It’s not as effective on cold, windy days, as the blowing air has a cooling effect. In fact, the manufacturer recommends not using it on days with winds above 10 miles per hour. But since it’s radiant heat, we could still feel the warmth reaching us, even on a breezy 45-degree night. And on still evenings, the heat radiates like an open oven door.
Design: Classic and sturdy
The Fire Sense Outdoor Patio Heater has the same classic look of outdoor heaters you find on restaurant patios. It has a sturdy cylindrical base, a long post, and a screened top where the flames reside. A metal disc on top, called a reflector, reflects the heat downward. Since the heat source is about 7 feet off the ground, the heater is very safe to use around kids and pets.
It’s simple enough to blend in with most outdoor décor and comes in several finishes, from copper and stainless steel to aqua blue if you want a splash of color.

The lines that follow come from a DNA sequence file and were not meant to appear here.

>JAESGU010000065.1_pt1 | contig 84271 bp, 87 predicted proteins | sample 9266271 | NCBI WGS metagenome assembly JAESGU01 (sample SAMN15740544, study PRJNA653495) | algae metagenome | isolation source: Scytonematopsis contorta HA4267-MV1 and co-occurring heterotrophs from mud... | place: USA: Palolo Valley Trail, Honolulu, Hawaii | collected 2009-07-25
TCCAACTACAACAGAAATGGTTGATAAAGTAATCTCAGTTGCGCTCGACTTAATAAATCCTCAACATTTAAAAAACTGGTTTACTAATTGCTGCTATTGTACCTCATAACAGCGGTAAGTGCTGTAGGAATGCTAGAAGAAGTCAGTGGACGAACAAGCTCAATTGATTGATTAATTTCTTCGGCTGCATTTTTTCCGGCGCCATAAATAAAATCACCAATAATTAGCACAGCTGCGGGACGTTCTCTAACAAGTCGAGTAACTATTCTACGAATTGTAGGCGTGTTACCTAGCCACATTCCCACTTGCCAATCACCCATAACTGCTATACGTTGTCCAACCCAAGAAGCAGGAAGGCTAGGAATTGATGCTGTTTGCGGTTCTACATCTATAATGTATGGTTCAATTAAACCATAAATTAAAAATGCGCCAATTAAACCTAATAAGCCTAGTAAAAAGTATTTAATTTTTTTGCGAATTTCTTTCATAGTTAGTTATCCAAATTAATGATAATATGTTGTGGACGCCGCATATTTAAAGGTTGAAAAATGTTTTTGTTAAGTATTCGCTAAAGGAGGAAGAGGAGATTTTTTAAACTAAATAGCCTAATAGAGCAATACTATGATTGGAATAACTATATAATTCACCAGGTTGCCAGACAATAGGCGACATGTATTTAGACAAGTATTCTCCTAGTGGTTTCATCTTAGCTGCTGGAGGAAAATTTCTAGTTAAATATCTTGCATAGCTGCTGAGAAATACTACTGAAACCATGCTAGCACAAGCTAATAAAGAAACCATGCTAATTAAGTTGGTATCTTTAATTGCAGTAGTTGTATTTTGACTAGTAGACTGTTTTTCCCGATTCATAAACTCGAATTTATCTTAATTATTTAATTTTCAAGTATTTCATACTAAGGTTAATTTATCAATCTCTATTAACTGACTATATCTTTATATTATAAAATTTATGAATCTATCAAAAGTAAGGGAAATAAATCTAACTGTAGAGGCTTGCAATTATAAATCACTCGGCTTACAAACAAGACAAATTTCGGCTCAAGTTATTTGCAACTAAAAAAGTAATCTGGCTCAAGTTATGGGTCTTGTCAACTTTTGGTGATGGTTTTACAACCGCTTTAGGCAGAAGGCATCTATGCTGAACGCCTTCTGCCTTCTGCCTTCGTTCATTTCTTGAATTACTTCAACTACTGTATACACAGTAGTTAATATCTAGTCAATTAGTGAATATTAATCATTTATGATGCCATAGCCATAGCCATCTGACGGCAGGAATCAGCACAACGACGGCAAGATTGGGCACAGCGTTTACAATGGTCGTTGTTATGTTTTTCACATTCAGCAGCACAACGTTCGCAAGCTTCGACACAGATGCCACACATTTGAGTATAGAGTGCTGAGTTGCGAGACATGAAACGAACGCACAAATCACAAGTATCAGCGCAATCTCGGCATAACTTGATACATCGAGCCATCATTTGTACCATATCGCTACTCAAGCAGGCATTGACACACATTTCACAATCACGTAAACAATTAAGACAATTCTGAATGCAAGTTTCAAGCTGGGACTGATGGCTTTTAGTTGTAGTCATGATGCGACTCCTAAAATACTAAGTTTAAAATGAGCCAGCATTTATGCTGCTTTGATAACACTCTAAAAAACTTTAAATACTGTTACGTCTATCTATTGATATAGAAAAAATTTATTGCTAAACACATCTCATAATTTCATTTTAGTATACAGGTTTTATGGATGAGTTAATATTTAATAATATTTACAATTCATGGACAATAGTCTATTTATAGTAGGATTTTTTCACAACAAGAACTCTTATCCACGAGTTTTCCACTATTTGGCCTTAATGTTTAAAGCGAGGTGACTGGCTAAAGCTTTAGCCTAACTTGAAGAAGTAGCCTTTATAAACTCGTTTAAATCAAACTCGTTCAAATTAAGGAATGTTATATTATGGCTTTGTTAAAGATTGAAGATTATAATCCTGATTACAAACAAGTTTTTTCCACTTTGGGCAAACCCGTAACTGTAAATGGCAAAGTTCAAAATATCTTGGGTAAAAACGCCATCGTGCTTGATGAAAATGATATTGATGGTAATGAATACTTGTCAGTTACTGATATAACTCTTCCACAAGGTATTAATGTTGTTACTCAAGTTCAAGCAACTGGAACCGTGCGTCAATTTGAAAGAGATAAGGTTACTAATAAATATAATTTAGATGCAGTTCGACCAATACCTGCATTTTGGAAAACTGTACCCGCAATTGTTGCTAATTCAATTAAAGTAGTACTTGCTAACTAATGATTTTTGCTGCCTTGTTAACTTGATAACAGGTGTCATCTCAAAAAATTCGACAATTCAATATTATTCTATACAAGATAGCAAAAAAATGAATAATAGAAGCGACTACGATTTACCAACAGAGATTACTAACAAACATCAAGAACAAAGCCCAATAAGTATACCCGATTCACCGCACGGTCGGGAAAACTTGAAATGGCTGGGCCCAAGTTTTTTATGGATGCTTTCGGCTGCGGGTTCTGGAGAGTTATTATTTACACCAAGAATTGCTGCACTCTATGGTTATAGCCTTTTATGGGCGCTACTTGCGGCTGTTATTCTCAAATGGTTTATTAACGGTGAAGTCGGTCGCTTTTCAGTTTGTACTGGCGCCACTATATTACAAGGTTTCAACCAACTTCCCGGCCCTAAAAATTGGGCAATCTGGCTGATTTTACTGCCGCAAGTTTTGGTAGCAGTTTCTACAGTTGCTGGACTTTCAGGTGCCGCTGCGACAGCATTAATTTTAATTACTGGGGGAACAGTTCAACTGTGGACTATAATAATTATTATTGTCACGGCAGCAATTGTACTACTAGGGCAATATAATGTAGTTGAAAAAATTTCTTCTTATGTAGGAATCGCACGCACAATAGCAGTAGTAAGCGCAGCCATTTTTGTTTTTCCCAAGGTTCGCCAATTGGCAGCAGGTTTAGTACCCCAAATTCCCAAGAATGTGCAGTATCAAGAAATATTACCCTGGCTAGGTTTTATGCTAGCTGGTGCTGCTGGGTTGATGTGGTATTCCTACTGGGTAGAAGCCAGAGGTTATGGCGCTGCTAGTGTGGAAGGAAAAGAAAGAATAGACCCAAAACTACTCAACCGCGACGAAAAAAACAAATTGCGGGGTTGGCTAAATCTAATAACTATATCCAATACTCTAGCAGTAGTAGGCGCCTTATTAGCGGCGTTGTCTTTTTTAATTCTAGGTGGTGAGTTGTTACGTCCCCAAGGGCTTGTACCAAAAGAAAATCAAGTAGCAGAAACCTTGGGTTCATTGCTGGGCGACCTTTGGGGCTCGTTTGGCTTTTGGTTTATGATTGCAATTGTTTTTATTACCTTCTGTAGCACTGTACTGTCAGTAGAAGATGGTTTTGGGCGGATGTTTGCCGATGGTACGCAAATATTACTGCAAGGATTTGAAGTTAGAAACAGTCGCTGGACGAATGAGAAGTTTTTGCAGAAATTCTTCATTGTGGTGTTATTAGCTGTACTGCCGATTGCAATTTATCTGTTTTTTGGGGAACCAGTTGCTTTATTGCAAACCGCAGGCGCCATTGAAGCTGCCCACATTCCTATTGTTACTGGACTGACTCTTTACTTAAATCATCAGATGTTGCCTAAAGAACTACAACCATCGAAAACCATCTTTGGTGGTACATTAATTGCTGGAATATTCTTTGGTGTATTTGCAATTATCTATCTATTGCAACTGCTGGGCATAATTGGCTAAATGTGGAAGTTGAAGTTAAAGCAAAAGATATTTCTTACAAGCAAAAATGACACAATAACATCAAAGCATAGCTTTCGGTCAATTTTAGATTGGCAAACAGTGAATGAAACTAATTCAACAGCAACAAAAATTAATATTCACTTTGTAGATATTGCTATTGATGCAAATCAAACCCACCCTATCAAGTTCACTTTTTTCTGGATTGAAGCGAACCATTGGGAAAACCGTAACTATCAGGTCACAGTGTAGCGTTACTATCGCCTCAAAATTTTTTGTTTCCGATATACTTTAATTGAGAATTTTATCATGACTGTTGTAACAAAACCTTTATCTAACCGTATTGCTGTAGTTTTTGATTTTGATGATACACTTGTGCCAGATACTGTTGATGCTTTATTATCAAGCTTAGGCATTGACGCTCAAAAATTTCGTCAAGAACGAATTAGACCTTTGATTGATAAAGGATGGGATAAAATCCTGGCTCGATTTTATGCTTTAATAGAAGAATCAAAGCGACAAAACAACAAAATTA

We found that the reflector did a good job of directing the heat down where we could enjoy it, though of course the heat was even more noticeable when we were standing since our heads were closer to the heat source.
It’s simple enough to blend in with most outdoor décor and comes in several finishes, from copper and stainless steel to aqua blue if you want a splash of color. Two wheels on the back made moving the heater around fairly easy: We simply tipped it back onto its wheels to maneuver it. However, they didn’t exactly roll smoothly on the uneven surface of our flagstone patio. Two handles on the side made it easier to lift up and downstairs when necessary.
Take a look at our guide to heating up your patio.
Setup Process: Simple but time-consuming